PERRIELLOAnd I think that's why you're seeing policies that are bringing private sector job growth back. So, you know, I think in that situation, you know, you will want to reinvent, but there are also principles that are timeless, like the idea that all people are of equal dignity and therefore we want to make sure civil rights are protected, people's right to vote is protected. Frankly, those shouldn't be partisan issues, but they have been a little too much.
NNAMDIOn to the telephones, David in Fairfax, Va. You're on the air, David. Go ahead, please.
DAVIDHello. Thank you for having me and taking my call.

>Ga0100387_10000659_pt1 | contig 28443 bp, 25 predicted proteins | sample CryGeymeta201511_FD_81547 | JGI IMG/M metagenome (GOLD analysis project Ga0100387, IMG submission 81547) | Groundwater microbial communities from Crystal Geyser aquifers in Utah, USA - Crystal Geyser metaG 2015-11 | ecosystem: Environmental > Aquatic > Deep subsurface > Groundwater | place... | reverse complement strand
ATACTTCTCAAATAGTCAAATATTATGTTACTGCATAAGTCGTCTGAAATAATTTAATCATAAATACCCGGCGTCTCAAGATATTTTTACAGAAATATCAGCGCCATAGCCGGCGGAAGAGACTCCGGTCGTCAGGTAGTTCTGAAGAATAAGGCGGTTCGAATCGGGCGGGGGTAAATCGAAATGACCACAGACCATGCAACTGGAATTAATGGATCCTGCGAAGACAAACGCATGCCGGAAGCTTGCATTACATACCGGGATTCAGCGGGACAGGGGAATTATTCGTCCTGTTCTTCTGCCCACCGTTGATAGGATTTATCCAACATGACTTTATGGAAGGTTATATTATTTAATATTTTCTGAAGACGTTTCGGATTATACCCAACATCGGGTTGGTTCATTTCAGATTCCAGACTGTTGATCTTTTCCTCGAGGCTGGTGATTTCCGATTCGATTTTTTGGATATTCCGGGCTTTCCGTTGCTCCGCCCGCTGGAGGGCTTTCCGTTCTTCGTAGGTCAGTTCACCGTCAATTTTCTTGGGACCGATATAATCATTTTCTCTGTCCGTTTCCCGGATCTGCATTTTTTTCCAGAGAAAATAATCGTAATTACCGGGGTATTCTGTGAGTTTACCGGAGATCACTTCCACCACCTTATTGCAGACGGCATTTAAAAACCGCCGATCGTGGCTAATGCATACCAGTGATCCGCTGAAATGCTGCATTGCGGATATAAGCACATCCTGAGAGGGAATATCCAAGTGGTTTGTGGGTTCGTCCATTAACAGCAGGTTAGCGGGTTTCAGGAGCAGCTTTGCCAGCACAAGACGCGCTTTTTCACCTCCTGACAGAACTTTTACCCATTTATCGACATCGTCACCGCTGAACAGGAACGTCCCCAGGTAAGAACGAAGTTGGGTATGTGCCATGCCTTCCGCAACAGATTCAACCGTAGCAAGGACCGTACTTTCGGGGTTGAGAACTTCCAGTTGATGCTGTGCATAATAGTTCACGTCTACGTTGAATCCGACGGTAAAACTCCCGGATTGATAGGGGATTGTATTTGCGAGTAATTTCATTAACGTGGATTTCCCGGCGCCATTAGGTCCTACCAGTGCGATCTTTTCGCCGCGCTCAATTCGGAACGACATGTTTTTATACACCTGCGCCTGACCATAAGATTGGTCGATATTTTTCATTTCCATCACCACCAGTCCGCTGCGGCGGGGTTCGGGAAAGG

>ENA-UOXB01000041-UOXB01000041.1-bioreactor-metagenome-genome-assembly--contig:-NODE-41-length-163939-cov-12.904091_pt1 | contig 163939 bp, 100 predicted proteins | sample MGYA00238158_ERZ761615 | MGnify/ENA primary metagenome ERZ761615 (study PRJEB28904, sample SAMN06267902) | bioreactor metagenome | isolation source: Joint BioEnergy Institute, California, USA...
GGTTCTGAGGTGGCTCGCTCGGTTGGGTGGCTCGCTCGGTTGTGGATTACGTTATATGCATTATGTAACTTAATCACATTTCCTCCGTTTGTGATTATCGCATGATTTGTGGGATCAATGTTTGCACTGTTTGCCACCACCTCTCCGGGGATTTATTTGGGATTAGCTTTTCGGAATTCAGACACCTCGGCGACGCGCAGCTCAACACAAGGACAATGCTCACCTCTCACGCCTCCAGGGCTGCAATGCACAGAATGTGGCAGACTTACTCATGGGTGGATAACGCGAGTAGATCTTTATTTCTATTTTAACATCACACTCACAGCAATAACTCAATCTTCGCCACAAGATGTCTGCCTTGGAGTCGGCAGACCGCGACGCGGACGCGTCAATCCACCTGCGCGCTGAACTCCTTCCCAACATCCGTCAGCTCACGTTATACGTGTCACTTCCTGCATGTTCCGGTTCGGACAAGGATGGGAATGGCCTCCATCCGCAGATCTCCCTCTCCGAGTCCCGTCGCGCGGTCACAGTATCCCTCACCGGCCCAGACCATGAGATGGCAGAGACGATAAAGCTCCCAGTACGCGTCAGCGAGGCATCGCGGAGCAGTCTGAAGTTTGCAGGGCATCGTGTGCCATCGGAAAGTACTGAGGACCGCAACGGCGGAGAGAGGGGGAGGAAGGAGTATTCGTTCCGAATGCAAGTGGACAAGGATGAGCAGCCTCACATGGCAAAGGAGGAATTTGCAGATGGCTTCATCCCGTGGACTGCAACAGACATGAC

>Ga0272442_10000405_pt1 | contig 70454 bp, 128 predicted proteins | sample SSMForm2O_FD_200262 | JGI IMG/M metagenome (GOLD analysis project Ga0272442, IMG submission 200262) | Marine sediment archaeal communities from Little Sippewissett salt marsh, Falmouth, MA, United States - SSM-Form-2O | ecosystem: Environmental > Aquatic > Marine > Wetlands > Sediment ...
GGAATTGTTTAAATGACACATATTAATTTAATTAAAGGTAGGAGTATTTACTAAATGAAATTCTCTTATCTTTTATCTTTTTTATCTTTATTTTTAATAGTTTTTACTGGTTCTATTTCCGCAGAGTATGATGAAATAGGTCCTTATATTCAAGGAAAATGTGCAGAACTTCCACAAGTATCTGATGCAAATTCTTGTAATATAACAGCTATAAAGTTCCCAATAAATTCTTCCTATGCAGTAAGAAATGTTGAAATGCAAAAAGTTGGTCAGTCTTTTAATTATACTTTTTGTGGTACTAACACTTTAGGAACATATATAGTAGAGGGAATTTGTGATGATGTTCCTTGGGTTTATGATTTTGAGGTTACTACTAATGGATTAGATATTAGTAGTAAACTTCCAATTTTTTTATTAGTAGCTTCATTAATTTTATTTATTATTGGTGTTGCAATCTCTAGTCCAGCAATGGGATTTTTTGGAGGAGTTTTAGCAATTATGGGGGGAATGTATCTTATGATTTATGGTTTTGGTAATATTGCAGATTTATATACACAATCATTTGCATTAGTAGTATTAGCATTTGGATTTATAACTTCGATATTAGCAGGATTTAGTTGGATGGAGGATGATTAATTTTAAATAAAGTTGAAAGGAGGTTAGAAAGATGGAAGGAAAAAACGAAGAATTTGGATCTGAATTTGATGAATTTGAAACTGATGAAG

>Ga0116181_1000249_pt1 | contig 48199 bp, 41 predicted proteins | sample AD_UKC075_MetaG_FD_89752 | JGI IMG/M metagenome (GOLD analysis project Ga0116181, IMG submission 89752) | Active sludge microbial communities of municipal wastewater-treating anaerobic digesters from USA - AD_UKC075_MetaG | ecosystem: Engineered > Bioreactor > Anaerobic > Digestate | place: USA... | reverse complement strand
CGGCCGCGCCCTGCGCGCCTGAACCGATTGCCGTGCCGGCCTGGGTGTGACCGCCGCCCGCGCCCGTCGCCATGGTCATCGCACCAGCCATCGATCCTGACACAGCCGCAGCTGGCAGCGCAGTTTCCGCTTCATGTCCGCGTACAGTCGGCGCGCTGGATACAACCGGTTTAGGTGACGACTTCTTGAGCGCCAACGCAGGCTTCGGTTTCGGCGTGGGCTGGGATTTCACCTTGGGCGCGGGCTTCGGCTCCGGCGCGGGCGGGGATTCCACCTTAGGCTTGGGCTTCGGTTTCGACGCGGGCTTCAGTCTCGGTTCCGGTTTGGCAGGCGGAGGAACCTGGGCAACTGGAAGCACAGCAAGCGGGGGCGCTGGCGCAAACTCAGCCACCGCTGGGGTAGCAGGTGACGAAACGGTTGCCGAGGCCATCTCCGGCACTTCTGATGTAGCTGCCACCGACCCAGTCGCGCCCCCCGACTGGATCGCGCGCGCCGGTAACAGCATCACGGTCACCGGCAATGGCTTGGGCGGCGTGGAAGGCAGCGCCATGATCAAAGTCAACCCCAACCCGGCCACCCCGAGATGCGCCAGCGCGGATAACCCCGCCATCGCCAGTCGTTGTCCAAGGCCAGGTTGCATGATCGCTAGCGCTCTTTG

DAVIDI had a quick question, both, I guess, for your guest currently, and I was listening to the guest before. And he mentioned there's, like, Solyndra investment, and you mentioned now the Affordable Care Act. My question is what -- where does the intense resistance to anything government come from from some people? Like anytime you have the government involved in spending, investing in health care, it seems bad for some reason, whereas if the government hires someone, it's wasteful.
DAVIDIt's -- you shouldn't spend that. If a private person hires someone, it's great. It's heroic. It's creating jobs. Same thing for health care. You know, if the government is involved in subsidizing health care and taking care of people, that's bad. That's, you know -- but if a private insurance company does it, that's good.